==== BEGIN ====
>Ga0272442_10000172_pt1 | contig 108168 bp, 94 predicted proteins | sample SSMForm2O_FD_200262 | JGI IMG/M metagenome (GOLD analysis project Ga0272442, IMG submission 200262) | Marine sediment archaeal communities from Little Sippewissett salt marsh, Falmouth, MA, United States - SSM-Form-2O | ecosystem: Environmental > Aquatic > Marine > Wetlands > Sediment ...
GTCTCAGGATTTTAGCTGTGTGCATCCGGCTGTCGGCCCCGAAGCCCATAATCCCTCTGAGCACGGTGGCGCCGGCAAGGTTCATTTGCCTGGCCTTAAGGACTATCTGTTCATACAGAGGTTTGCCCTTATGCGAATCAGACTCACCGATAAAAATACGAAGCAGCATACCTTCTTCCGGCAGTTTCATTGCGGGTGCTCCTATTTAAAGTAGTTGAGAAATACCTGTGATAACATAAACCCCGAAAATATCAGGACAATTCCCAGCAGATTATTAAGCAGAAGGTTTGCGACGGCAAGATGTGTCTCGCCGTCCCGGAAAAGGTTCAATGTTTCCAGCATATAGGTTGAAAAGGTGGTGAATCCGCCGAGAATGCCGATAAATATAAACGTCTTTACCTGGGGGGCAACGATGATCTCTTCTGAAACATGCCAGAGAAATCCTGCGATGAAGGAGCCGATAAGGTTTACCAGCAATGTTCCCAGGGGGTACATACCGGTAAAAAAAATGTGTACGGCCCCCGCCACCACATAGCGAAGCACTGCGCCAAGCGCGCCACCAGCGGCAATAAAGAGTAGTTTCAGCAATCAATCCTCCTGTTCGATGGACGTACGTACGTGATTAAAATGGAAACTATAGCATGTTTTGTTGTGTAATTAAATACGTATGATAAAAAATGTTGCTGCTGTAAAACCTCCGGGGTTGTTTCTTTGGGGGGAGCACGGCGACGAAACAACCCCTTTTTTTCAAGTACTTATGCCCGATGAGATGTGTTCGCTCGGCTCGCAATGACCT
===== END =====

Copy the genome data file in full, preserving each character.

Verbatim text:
>Ga0272442_10000172_pt1 | contig 108168 bp, 94 predicted proteins | sample SSMForm2O_FD_200262 | JGI IMG/M metagenome (GOLD analysis project Ga0272442, IMG submission 200262) | Marine sediment archaeal communities from Little Sippewissett salt marsh, Falmouth, MA, United States - SSM-Form-2O | ecosystem: Environmental > Aquatic > Marine > Wetlands > Sediment ...
GTCTCAGGATTTTAGCTGTGTGCATCCGGCTGTCGGCCCCGAAGCCCATAATCCCTCTGAGCACGGTGGCGCCGGCAAGGTTCATTTGCCTGGCCTTAAGGACTATCTGTTCATACAGAGGTTTGCCCTTATGCGAATCAGACTCACCGATAAAAATACGAAGCAGCATACCTTCTTCCGGCAGTTTCATTGCGGGTGCTCCTATTTAAAGTAGTTGAGAAATACCTGTGATAACATAAACCCCGAAAATATCAGGACAATTCCCAGCAGATTATTAAGCAGAAGGTTTGCGACGGCAAGATGTGTCTCGCCGTCCCGGAAAAGGTTCAATGTTTCCAGCATATAGGTTGAAAAGGTGGTGAATCCGCCGAGAATGCCGATAAATATAAACGTCTTTACCTGGGGGGCAACGATGATCTCTTCTGAAACATGCCAGAGAAATCCTGCGATGAAGGAGCCGATAAGGTTTACCAGCAATGTTCCCAGGGGGTACATACCGGTAAAAAAAATGTGTACGGCCCCCGCCACCACATAGCGAAGCACTGCGCCAAGCGCGCCACCAGCGGCAATAAAGAGTAGTTTCAGCAATCAATCCTCCTGTTCGATGGACGTACGTACGTGATTAAAATGGAAACTATAGCATGTTTTGTTGTGTAATTAAATACGTATGATAAAAAATGTTGCTGCTGTAAAACCTCCGGGGTTGTTTCTTTGGGGGGAGCACGGCGACGAAACAACCCCTTTTTTTCAAGTACTTATGCCCGATGAGATGTGTTCGCTCGGCTCGCAATGACCT